A Muslim Actor Plays Jesus. It Works. | Sojourners

A Muslim Actor Plays Jesus. It Works.

Screenshot from 'Killing Jesus' trailer.
Screenshot from 'Killing Jesus' trailer.

In a world surging with anti-Semitism, Islamophobia, and the persecution of Christians, a Muslim is soon to portray Jesus in a film called Killing JesusBased on Bill O’Reilly and Martin Dugard’s bestselling book of the same name, the film seeks to capture the human dynamics and political milieu around the controversial death of Jesus of Nazareth.

Haaz Sleiman, a Lebanese-born American Muslim, was chosen to play the lead as the Jesus character. His selection makes him virtually the first actor of Middle Eastern descent to ever play the role in any mainstream film.

While National Geographic’s attempt at authenticity should be celebrated, the casting of Sleiman has, instead, stirred quite the controversy.

Imagine — in a context where religious tribalism is growing fiercer, a Muslim is embodying the role of a Palestinian Jew and central figure to Christianity. Is this a heretical impossibility or is this a picture of something beautiful?

On Tuesday, I sat down with Haaz to explore the uniqueness of this moment in his career and how the experience of embodying the life and teachings of Jesus has left him forever changed.

What immediately stood out is the grace with which he is handling the criticism from Jews, Christians, and Muslims alike. Rather than worrying about the controversy, Sleiman feels lucky to have had the opportunity. For him, it was the “ultimate experience as an actor” as he had been “heavily shaped” by Jesus during his childhood. Growing up in a Muslim home, he was taught to revere Jesus as the prophet equal to Mohammed who had come to reveal the beauty and potential of humanity. To play this role gave him a “once-in-a-lifetime opportunity” to “become the character that he truly believes in.”

In the aftermath of the filming, the fusion of Islam, Judaism, and Christianity in his portrayal of Jesus has created space for necessary dialogue. It is within these bridge-building moments that Sleiman is discovering just how much the character he embodied is still shaping him. When he finds himself in tense dialogue, Jesus’ teachings to “love neighbor” and to “love enemy” are helping him view others through “lenses not so darkened by judgment.”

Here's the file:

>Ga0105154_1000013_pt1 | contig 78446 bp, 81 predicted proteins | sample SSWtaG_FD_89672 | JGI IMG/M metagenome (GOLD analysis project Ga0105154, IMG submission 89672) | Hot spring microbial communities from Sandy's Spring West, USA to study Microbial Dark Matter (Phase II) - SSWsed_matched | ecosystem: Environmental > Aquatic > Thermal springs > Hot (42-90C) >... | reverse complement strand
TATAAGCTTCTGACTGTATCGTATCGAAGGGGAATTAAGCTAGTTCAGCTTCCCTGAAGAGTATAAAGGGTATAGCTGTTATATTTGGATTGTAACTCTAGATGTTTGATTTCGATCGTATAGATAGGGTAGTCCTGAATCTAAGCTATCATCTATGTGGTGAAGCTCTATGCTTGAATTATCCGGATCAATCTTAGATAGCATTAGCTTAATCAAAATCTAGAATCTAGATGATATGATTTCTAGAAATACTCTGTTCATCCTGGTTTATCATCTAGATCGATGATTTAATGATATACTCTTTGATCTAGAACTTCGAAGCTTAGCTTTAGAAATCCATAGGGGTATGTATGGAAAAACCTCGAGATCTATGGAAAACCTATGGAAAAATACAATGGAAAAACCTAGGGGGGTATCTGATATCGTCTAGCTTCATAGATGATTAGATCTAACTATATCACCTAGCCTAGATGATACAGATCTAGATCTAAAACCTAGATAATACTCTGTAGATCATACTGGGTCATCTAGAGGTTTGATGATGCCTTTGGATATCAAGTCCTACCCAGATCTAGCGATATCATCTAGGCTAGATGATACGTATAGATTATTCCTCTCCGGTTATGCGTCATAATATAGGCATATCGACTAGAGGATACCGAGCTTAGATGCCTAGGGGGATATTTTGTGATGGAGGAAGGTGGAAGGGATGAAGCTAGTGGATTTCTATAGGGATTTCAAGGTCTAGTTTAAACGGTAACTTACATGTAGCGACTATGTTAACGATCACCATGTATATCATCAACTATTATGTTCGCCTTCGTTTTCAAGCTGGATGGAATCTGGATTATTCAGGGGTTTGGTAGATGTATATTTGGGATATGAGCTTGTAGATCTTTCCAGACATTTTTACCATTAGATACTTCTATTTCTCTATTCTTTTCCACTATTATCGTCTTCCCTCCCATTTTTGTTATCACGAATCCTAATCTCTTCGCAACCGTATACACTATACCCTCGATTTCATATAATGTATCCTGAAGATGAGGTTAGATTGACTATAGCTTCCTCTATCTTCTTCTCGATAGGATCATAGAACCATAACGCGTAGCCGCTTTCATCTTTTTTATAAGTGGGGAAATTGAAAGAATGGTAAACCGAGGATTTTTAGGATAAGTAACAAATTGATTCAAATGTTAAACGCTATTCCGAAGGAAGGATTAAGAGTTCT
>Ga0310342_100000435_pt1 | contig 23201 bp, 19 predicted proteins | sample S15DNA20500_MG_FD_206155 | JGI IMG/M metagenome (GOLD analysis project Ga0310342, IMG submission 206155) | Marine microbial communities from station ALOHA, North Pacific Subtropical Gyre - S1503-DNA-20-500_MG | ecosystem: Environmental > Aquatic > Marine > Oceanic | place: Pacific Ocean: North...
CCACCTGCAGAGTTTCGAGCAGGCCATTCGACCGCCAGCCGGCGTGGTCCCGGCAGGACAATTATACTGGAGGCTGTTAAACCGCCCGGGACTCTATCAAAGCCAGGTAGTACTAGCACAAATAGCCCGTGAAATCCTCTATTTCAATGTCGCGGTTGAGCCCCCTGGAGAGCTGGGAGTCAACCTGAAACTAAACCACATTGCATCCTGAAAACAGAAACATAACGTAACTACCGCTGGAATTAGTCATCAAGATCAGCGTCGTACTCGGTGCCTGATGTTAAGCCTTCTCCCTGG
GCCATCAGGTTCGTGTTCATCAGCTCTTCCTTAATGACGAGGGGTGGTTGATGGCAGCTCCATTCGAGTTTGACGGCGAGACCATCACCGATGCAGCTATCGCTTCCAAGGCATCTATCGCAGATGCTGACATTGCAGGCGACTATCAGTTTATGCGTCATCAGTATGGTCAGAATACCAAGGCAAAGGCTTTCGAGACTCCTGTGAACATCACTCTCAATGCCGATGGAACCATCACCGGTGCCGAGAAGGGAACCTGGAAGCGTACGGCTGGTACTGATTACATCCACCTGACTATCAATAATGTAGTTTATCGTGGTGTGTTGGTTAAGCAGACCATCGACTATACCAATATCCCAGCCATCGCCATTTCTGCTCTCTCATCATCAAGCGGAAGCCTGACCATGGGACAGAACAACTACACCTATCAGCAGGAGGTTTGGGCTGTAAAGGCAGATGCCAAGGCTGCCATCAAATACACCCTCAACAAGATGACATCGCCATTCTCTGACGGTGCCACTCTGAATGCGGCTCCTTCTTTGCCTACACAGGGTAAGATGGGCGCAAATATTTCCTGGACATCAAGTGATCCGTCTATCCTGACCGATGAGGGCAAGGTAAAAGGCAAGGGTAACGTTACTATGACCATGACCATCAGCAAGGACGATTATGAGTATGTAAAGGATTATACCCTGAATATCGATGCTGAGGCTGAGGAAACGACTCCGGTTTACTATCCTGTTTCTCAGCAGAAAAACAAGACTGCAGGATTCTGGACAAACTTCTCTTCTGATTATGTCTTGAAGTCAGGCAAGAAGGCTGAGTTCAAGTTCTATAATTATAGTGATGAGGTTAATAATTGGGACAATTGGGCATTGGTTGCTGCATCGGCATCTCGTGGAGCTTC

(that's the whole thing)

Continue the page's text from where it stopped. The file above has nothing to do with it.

Reflecting further on these central teachings, Sleiman names Jesus’ “magnificence” as His ability to make simple what humans make so complex. This magnificent simplicity of Jesus has caused Sleiman to commit every day of his life to living with the “limitless love” of the Jesus he portrayed. The character truly formed the actor.

Our interview quickly moved from a dialogue on the film to a riveting conversation about the Jesus that Muslims revere and that Christians follow. Rather than highlighting differences, we were drawn into an exploration of a world where Muslims, Jews, and Christians learn to walk our common ground. We imagined what would happen if we all embraced the teachings of Jesus to love God, love neighbor, and love enemy. You can read highlights from the interview here.

The two of us, one a Christian and the other a Muslim, left the conversation sharing one conclusion: No matter who you are, where you’re from, or what your background is, it is impossible to embody the life and teachings of Jesus and remain unchanged.

Killing Jesus airs on the National Geographic Channel on Sunday, March 29 at 8/7C. WATCH the trailerhere.


Jer Swigart writes for the Global Immersion Project, where this post originally appeared. Courtesy Global Immersion Project.

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